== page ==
Bit of a preamble first. As a 17 year-old in Stockton-on-Tees, Saturdays were taken up by walking down the High Street. Clad in RAF greatcoat , with an LP under your arm . (But not me, no record player!). But the no 1 record on the High Street in early 69 was ‘Tons of Sobs’, and a year later, John and Beverley Martyn’s ‘Stormbringer!’ was well in view. In 1975 I got the chance to see JM, and a special guest! £1.75 a ticket springs to mind.
So, as it is close to the 40th anniversary of Mr Martyn’s legendary gig at Leeds, I thought I would do a brief review, and at the same time, completely trash a common misconception. Not the erroneous date (October 1975), which is on my One World cd copy…that has been shown to be bollocks. Not even the revelation on the newer Deluxe double cd, which reveals that seemingly not all the original tracks on the lp were from Leeds.
No, the killer ‘problem’ is that every sleeve note, review and comment seems to indicate that Mr Martyn played on the same stage as The Who did 5 years earlier. He didn’t! Any one who tells you they saw the gig, and it was in the Refectory ( a la The Who), is…’confused’ at best. John Martyn played in the much smaller Riley Smith Hall, at the other end of the building. I know, because I definitely WAS THERE! The comment that he played to a ‘packed house’ is just not accurate. Firstly, a ‘packed house ‘ in the Refectory would be the best part of 2000 people. No chance. It wasn’t even packed in the Riley Smith Hall (capacity about 300), closer to 100 than the 10,000 who bought the lp and no doubt said they were there!
I can remember where I was sitting…yes, we all sat down on the floor in those days. I can remember John Martyn’s patter being pretty rude and eventually just tedious. I can remember his summoning on Kossoff, and he stood a few yards to JM’s left. (Les Paul back in favour, new haircut?). I can remember about 10 blokes immediately rush forward to form a cluster in front of him to watch him play. His playing, of course, had lost that wonderful fluidity, and was pretty indicative of his Back Street Crawler days. I reckon the reason why all these cd re-issues don’t mention it was the smaller hall is because there probably isn’t hardly anyone of the 100 or so crowd that actually bought the lp and the reviewers/ sleeve note writers didn’t know any different. There are probably about 100,000 who reckoned they saw The Who ‘Live at Leeds’!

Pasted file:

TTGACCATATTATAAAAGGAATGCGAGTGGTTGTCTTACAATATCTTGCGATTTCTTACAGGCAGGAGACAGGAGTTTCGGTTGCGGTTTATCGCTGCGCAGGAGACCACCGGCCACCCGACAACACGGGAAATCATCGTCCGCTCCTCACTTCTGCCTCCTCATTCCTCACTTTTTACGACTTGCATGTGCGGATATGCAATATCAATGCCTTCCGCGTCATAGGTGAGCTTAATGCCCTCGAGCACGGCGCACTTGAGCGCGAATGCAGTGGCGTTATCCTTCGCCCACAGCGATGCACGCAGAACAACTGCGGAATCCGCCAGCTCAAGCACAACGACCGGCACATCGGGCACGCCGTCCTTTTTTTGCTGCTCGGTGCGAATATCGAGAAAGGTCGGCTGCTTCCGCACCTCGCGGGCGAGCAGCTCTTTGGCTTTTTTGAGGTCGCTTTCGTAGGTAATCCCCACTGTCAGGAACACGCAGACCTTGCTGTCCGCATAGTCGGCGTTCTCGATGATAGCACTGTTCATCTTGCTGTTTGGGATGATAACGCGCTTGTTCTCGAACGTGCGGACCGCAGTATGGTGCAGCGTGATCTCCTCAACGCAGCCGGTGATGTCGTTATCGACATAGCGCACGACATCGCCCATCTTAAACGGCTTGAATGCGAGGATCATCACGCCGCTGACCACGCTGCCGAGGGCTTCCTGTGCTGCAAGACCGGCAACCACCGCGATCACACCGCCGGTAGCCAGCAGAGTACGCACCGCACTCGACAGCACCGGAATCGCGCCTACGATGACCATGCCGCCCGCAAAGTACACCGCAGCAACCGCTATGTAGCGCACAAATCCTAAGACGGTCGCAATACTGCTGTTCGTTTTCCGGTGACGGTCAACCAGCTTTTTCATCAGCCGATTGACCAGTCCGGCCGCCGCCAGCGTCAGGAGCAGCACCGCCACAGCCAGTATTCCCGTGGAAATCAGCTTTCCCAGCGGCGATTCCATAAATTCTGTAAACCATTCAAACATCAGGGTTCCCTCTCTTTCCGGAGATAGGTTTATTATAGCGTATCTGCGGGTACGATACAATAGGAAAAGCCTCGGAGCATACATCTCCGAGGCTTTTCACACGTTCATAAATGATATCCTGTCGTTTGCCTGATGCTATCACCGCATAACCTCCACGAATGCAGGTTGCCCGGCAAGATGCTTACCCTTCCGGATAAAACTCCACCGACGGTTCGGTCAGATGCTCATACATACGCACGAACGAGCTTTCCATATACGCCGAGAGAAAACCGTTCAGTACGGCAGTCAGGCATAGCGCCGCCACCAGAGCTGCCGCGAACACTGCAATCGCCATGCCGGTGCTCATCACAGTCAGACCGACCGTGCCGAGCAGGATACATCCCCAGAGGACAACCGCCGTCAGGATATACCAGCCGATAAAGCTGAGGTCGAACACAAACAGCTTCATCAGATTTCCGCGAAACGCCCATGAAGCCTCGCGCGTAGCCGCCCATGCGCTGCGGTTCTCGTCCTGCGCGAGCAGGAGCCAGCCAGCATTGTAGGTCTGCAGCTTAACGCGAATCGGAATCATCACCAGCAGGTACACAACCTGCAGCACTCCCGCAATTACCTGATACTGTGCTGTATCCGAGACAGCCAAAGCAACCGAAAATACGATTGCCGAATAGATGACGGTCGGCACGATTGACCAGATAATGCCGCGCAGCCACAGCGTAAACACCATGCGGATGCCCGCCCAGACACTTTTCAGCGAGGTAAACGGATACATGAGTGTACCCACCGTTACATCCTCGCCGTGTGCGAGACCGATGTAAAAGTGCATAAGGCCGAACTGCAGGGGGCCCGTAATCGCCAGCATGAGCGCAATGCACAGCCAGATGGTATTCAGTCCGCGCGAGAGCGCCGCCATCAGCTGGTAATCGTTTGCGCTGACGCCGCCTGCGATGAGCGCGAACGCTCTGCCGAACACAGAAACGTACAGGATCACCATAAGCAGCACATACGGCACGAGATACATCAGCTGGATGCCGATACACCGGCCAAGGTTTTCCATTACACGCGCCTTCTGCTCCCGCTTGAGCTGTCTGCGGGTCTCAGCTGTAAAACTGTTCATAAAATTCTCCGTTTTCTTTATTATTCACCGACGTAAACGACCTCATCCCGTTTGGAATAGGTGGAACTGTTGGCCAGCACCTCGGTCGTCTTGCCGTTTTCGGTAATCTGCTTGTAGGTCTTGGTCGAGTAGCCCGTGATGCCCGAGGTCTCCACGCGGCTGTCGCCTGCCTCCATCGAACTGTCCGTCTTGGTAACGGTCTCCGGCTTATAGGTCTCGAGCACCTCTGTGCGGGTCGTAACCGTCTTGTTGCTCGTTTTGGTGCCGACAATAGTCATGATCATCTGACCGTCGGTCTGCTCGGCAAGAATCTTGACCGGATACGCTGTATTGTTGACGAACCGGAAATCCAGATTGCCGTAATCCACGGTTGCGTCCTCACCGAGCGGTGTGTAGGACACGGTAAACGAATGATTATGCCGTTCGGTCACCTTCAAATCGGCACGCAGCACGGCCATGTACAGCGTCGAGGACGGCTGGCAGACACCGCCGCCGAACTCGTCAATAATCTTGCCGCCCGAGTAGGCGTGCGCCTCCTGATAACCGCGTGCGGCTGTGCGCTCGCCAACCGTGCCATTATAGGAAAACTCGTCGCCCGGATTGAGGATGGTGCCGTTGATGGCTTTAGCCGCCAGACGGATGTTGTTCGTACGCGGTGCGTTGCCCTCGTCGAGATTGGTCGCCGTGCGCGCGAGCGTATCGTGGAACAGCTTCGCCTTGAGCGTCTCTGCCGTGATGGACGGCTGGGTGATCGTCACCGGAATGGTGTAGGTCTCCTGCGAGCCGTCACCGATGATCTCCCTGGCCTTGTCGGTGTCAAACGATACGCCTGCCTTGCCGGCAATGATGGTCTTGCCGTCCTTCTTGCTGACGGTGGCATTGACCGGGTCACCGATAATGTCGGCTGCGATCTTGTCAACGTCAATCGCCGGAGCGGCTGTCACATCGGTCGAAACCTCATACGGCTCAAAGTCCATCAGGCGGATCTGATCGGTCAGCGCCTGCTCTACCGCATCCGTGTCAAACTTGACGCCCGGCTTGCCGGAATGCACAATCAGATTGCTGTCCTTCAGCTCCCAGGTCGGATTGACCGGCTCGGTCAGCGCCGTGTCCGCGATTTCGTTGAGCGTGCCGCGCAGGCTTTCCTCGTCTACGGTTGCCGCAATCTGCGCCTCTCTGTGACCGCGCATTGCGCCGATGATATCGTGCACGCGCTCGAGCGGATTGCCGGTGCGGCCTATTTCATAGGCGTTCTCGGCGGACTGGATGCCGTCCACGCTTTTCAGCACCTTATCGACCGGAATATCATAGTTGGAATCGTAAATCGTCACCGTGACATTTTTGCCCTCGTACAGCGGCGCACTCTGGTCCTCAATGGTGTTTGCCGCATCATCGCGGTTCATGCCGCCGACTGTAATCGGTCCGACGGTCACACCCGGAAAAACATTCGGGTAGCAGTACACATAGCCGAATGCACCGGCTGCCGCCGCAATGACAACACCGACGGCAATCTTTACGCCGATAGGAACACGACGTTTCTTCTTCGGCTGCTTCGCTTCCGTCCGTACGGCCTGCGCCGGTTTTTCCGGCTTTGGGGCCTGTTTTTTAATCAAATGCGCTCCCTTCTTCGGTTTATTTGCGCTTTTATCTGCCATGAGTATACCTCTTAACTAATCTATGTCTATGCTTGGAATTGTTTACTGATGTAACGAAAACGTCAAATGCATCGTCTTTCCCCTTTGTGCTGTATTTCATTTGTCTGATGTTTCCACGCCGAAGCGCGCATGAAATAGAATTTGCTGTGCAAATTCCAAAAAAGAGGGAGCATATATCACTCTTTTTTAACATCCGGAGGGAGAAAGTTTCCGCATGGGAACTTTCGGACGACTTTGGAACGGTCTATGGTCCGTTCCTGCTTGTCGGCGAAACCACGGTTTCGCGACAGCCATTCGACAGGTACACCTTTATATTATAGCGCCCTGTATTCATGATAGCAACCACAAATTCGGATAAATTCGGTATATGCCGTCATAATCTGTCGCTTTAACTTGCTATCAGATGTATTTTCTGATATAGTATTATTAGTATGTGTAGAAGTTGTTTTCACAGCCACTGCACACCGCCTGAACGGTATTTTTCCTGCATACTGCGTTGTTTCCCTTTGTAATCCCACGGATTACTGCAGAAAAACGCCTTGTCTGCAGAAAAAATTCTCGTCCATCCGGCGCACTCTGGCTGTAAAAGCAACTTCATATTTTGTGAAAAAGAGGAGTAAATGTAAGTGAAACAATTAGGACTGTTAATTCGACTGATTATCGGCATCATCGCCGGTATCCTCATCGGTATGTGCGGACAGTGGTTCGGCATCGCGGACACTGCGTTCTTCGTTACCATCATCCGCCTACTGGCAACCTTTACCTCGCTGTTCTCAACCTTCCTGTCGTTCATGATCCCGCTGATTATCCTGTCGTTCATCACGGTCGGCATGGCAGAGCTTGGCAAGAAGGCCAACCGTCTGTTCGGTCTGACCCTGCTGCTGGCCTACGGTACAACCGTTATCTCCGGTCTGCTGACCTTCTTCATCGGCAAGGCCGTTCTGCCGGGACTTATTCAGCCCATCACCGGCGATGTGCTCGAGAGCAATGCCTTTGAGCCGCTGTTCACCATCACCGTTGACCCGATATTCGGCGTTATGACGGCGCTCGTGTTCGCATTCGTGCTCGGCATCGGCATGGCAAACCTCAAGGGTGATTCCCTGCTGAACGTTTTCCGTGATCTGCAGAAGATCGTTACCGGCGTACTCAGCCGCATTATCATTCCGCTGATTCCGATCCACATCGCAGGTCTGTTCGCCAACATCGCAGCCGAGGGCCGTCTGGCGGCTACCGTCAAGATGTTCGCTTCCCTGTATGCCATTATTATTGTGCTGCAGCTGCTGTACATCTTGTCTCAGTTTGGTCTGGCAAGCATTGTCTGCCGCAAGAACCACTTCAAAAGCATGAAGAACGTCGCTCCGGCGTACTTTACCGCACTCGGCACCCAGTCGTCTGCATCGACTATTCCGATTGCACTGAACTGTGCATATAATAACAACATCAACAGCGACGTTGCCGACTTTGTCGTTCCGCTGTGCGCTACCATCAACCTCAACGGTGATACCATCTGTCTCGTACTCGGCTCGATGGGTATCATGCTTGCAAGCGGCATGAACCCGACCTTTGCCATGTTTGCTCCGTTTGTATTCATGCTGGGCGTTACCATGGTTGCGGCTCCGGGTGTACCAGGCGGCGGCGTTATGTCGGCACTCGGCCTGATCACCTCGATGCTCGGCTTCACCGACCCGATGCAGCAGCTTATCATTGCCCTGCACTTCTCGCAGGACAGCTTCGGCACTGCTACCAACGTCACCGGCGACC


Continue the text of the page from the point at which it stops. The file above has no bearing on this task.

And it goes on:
But, the cd itself. If you have never heard John Martyn, but heard OF him, ‘Live at Leeds’ is as good a starting place as any. If you are expecting some Scottish folksinger, you will either be very disappointed or very pleased. It’s probably the nearest I possess to ‘jazz’ ( plus Steely Dan), and is nigh on impossible to even begin to describe. ‘Hypnotic’, ‘mesmerising’, ‘ethereal’ there are not many adjectives that do him justice. Remember, his Echoplex machine was back in the 70s, you just have to realise it was one man doing all this. (Plus bass and drums). Strangely, the copy I have could almost be a Danny Thompson solo disc, he is so high in the mix.
Because there are so many versions, you can pick up a cd copy pretty cheap at Amazon or Ebay. I haven’t heard the Deluxe issue, but risk a few quid of your Christmas money on one of the single cds.
Apologies to spoiling a lot of people’s ‘I saw John Martyn at Leeds University…’ story!
And if anyone tells you he bought a ‘John Martyn Live at Leeds’ T-shirt at the gig…!!